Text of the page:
The primary audience for the present piece is English-speaking countries across the world, which are roughly the countries where XR (and, in the USA, the Sunrise Movement, which has had real success influencing the programme of the Democrats, now in government) have most shown the efficacy of a radical flank. But XR’s effect has also been wider; and there are other movements too of a radical flank nature that have opened up the space for the conversation that this piece has taken on and seeks to initiate and widen in other countries.

Take Germany, for (an important) example: important, partly because the Greens might win the Chancellorship there this year. There – unlike in the UK – Fridays For Future includes some adults; there – unlike in the UK – one or two individual youth climate strikers have achieved a level of media-cut-through which has brought them almost onto a par with Greta herself in terms of domestic influence; and there – again, unlike in the UK – there is already a substantial, influential parents’ movement (most found in many Parents for A Future chapters). Furthermore, Germany has not only a thoughtful and impactful wing of XR, but also Ende Gelande, a radical direct action movement that hits hard especially at the German coal industry. We would foresee and argue for an expansion in size and ambition of the German parents’ movement, and also an upping of ambition in the zone of workplace-based activism there. All in the context of aiming for a broader realisation that political ‘leaders’ are not rising to the rescue: that the post-Covid reset is largely not being undertaken transformatively, that the climate-critical COP is poised to fail us badly. In Germany, the Green Party is on the brink of federal power as we write. But the German Greens are dominated by ‘realos’. Germany needs a movement orders of magnitude larger than XR and Ende Gelande, in order to bend the political agenda seriously in the direction of genuine and sufficient climate action. That movement is likely to function as a radical flank to Die Grünen. (In the electoral sphere, the new ‘Klima list’ may function as a needed radical flank to the German Green Party, but as a moderate flank to XR and Ende Gelande. In other words: it would be splendid if there were something like GreensCAN launched in Germany, too…)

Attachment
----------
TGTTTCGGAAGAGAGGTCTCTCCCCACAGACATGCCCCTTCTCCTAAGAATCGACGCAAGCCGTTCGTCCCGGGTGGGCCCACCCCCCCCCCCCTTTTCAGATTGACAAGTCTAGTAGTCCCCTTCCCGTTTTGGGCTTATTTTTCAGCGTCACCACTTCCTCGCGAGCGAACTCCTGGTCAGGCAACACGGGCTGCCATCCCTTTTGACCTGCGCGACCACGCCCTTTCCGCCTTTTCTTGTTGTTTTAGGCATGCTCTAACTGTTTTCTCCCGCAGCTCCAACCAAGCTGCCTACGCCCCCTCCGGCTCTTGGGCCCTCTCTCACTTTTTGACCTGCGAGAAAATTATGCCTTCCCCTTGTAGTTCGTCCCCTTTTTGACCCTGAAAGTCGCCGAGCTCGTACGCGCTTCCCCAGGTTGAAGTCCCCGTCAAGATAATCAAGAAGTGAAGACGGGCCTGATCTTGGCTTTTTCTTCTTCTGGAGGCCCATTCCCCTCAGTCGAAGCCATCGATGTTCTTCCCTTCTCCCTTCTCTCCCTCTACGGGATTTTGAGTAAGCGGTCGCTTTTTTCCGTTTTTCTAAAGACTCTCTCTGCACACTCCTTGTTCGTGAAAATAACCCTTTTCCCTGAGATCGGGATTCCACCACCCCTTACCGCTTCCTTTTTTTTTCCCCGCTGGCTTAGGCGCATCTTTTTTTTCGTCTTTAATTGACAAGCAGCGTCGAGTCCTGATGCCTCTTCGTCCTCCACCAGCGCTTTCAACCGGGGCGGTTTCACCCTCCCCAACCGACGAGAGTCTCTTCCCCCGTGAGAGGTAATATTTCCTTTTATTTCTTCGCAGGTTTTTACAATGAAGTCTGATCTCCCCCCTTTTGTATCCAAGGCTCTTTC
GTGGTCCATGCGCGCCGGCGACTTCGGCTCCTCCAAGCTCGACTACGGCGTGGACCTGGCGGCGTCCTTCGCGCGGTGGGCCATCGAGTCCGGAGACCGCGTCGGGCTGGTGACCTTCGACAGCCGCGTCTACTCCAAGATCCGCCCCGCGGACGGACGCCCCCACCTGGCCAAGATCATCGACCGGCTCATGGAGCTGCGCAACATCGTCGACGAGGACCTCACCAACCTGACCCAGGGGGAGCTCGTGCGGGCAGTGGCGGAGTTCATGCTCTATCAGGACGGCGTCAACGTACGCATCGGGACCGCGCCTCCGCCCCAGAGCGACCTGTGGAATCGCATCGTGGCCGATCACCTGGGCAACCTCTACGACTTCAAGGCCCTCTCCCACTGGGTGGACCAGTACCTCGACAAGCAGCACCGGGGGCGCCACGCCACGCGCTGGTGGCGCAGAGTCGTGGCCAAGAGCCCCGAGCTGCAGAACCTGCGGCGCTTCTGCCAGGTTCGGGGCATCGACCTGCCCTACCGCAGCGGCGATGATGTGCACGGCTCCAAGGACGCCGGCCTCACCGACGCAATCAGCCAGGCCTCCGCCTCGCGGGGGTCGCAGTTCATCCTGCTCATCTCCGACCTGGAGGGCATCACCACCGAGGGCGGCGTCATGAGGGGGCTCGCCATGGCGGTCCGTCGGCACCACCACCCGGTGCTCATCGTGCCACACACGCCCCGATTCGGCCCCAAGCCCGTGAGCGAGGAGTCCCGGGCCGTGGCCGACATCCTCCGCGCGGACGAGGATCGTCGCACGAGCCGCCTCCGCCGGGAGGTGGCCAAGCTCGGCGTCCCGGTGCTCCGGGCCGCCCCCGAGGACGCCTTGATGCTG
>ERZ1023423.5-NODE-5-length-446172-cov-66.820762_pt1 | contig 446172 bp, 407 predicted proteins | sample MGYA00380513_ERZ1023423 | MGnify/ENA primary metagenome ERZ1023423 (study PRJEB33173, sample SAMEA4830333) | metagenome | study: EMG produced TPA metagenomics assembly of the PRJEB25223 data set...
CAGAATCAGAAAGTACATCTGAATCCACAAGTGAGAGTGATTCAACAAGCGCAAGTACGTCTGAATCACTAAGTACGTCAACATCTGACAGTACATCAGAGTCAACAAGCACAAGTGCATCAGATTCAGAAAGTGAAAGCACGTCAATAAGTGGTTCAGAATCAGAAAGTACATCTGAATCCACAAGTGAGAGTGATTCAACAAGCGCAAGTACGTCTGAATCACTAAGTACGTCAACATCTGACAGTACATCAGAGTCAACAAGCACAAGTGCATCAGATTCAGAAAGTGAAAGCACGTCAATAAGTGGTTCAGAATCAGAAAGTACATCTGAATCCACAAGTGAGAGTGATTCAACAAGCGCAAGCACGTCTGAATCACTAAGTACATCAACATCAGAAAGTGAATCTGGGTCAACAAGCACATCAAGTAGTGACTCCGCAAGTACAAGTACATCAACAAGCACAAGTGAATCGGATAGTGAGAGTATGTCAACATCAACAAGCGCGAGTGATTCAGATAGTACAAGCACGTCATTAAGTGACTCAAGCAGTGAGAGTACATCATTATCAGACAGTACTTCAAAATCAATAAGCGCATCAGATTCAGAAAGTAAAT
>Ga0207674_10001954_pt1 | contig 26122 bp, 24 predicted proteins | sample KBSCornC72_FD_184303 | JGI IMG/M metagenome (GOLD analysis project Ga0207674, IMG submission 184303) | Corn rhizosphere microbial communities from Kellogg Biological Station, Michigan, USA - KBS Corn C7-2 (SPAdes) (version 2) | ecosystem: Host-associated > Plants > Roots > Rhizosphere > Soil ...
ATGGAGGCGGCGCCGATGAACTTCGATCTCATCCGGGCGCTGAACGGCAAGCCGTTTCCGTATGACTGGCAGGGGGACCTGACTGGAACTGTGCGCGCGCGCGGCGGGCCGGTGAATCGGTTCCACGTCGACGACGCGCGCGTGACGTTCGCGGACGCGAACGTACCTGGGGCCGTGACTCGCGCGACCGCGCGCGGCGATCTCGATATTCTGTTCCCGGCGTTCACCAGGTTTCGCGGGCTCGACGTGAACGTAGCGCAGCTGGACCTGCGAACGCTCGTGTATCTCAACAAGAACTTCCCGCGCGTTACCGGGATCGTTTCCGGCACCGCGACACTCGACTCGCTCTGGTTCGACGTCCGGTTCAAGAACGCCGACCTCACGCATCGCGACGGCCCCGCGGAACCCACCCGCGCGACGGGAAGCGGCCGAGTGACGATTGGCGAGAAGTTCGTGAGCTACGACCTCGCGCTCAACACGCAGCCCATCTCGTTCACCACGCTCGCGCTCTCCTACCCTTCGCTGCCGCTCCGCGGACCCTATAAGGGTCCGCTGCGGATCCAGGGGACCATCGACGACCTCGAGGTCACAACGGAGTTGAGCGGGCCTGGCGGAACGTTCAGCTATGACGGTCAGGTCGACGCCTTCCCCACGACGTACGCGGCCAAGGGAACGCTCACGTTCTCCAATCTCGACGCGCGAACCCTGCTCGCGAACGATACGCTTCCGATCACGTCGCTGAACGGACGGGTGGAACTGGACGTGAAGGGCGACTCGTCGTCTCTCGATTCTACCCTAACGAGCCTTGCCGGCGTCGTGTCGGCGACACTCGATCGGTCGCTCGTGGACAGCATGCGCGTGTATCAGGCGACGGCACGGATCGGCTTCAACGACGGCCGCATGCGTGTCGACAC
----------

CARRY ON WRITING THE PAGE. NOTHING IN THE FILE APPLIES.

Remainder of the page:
GreensCAN is being careful not to undertake actions likely to annoy the substantial number of potential citizen-activists who will not resonate with the strategy of escalation being pursued by some of XR and in Roger Hallam-inspired radical flanks to XR. Through undertaking only actions that can make sense to many people, GreensCAN thus has the potential to mobilise a larger phalanx to engage in NVDA. This is what the moderate flank can do: get us nearer having 3.5 per cent of the population actually being willing to get on board with civil disobedience.